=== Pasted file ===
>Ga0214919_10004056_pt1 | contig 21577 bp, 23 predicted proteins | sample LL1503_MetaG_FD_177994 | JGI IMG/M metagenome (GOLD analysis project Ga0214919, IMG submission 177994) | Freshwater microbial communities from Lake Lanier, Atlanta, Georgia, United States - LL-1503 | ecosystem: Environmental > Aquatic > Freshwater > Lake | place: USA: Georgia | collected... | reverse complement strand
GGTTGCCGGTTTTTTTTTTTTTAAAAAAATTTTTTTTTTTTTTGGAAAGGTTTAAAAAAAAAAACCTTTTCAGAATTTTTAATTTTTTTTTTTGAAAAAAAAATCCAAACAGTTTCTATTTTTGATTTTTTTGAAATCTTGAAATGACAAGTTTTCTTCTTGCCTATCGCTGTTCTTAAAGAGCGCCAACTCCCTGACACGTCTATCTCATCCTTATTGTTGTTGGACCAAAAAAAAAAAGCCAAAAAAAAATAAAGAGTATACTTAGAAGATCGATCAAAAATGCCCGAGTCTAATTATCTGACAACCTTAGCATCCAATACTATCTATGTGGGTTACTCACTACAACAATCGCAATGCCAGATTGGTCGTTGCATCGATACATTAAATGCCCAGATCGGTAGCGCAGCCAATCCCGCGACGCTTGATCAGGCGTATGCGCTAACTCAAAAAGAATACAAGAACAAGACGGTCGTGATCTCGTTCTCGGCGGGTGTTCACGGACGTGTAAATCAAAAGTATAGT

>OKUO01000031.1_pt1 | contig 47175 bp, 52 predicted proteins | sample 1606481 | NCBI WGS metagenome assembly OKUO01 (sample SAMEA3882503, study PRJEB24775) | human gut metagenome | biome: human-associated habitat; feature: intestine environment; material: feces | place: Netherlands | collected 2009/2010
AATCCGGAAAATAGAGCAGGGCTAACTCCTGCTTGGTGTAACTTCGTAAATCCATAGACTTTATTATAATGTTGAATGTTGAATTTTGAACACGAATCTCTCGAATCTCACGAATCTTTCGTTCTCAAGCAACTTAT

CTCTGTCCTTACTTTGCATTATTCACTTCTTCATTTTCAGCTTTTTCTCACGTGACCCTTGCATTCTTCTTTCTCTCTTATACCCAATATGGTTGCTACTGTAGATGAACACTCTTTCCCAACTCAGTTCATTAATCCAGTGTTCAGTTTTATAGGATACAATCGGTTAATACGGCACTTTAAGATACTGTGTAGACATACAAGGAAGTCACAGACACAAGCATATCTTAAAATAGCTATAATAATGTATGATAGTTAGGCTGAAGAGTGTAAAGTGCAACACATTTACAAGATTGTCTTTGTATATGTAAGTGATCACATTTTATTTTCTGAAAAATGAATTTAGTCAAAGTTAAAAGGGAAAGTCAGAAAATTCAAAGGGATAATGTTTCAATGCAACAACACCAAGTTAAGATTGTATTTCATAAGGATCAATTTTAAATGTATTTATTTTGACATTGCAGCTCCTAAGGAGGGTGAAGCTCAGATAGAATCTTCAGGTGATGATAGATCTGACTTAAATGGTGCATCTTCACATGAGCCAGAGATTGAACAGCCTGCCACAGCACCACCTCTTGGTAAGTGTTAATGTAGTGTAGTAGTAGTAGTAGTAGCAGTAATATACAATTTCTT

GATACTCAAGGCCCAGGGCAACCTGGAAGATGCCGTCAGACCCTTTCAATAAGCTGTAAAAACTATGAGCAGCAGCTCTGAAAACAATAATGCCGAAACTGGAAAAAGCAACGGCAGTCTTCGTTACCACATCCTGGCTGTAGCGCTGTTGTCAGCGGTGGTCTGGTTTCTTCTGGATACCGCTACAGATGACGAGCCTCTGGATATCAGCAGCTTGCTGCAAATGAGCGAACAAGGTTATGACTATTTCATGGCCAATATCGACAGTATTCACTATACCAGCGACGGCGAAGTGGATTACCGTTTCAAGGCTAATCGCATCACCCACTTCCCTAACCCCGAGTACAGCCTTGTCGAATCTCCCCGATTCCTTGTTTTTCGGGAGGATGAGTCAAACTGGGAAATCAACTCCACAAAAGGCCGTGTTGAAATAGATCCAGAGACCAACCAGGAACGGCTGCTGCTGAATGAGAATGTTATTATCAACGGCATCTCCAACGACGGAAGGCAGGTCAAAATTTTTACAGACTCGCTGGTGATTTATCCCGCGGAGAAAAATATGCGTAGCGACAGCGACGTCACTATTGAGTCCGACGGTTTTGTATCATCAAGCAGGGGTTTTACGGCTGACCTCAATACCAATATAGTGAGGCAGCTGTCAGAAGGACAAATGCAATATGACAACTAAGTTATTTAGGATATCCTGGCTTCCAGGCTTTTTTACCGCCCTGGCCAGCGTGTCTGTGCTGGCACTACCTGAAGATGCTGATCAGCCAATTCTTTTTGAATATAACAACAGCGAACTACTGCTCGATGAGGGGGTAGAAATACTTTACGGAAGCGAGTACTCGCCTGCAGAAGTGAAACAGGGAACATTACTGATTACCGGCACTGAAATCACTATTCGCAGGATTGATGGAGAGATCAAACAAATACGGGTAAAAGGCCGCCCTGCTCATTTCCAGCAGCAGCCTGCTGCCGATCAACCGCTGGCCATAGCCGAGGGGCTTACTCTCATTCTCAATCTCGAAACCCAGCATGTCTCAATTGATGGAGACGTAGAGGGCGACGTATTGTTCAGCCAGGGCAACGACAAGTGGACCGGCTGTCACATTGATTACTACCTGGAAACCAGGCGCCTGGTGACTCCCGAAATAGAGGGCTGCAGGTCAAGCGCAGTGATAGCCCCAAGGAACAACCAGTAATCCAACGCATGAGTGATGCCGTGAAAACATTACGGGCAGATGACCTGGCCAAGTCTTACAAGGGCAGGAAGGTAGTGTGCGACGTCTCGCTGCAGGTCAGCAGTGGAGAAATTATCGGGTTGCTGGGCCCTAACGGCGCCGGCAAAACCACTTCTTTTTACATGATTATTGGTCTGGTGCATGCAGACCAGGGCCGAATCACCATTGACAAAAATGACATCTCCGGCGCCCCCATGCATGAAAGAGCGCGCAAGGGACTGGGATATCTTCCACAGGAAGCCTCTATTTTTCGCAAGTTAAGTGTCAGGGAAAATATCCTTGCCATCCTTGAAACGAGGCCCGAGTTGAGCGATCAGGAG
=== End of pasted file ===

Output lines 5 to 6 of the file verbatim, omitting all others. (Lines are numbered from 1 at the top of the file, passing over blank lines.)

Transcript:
CTCTGTCCTTACTTTGCATTATTCACTTCTTCATTTTCAGCTTTTTCTCACGTGACCCTTGCATTCTTCTTTCTCTCTTATACCCAATATGGTTGCTACTGTAGATGAACACTCTTTCCCAACTCAGTTCATTAATCCAGTGTTCAGTTTTATAGGATACAATCGGTTAATACGGCACTTTAAGATACTGTGTAGACATACAAGGAAGTCACAGACACAAGCATATCTTAAAATAGCTATAATAATGTATGATAGTTAGGCTGAAGAGTGTAAAGTGCAACACATTTACAAGATTGTCTTTGTATATGTAAGTGATCACATTTTATTTTCTGAAAAATGAATTTAGTCAAAGTTAAAAGGGAAAGTCAGAAAATTCAAAGGGATAATGTTTCAATGCAACAACACCAAGTTAAGATTGTATTTCATAAGGATCAATTTTAAATGTATTTATTTTGACATTGCAGCTCCTAAGGAGGGTGAAGCTCAGATAGAATCTTCAGGTGATGATAGATCTGACTTAAATGGTGCATCTTCACATGAGCCAGAGATTGAACAGCCTGCCACAGCACCACCTCTTGGTAAGTGTTAATGTAGTGTAGTAGTAGTAGTAGTAGCAGTAATATACAATTTCTT

GATACTCAAGGCCCAGGGCAACCTGGAAGATGCCGTCAGACCCTTTCAATAAGCTGTAAAAACTATGAGCAGCAGCTCTGAAAACAATAATGCCGAAACTGGAAAAAGCAACGGCAGTCTTCGTTACCACATCCTGGCTGTAGCGCTGTTGTCAGCGGTGGTCTGGTTTCTTCTGGATACCGCTACAGATGACGAGCCTCTGGATATCAGCAGCTTGCTGCAAATGAGCGAACAAGGTTATGACTATTTCATGGCCAATATCGACAGTATTCACTATACCAGCGACGGCGAAGTGGATTACCGTTTCAAGGCTAATCGCATCACCCACTTCCCTAACCCCGAGTACAGCCTTGTCGAATCTCCCCGATTCCTTGTTTTTCGGGAGGATGAGTCAAACTGGGAAATCAACTCCACAAAAGGCCGTGTTGAAATAGATCCAGAGACCAACCAGGAACGGCTGCTGCTGAATGAGAATGTTATTATCAACGGCATCTCCAACGACGGAAGGCAGGTCAAAATTTTTACAGACTCGCTGGTGATTTATCCCGCGGAGAAAAATATGCGTAGCGACAGCGACGTCACTATTGAGTCCGACGGTTTTGTATCATCAAGCAGGGGTTTTACGGCTGACCTCAATACCAATATAGTGAGGCAGCTGTCAGAAGGACAAATGCAATATGACAACTAAGTTATTTAGGATATCCTGGCTTCCAGGCTTTTTTACCGCCCTGGCCAGCGTGTCTGTGCTGGCACTACCTGAAGATGCTGATCAGCCAATTCTTTTTGAATATAACAACAGCGAACTACTGCTCGATGAGGGGGTAGAAATACTTTACGGAAGCGAGTACTCGCCTGCAGAAGTGAAACAGGGAACATTACTGATTACCGGCACTGAAATCACTATTCGCAGGATTGATGGAGAGATCAAACAAATACGGGTAAAAGGCCGCCCTGCTCATTTCCAGCAGCAGCCTGCTGCCGATCAACCGCTGGCCATAGCCGAGGGGCTTACTCTCATTCTCAATCTCGAAACCCAGCATGTCTCAATTGATGGAGACGTAGAGGGCGACGTATTGTTCAGCCAGGGCAACGACAAGTGGACCGGCTGTCACATTGATTACTACCTGGAAACCAGGCGCCTGGTGACTCCCGAAATAGAGGGCTGCAGGTCAAGCGCAGTGATAGCCCCAAGGAACAACCAGTAATCCAACGCATGAGTGATGCCGTGAAAACATTACGGGCAGATGACCTGGCCAAGTCTTACAAGGGCAGGAAGGTAGTGTGCGACGTCTCGCTGCAGGTCAGCAGTGGAGAAATTATCGGGTTGCTGGGCCCTAACGGCGCCGGCAAAACCACTTCTTTTTACATGATTATTGGTCTGGTGCATGCAGACCAGGGCCGAATCACCATTGACAAAAATGACATCTCCGGCGCCCCCATGCATGAAAGAGCGCGCAAGGGACTGGGATATCTTCCACAGGAAGCCTCTATTTTTCGCAAGTTAAGTGTCAGGGAAAATATCCTTGCCATCCTTGAAACGAGGCCCGAGTTGAGCGATCAGGAG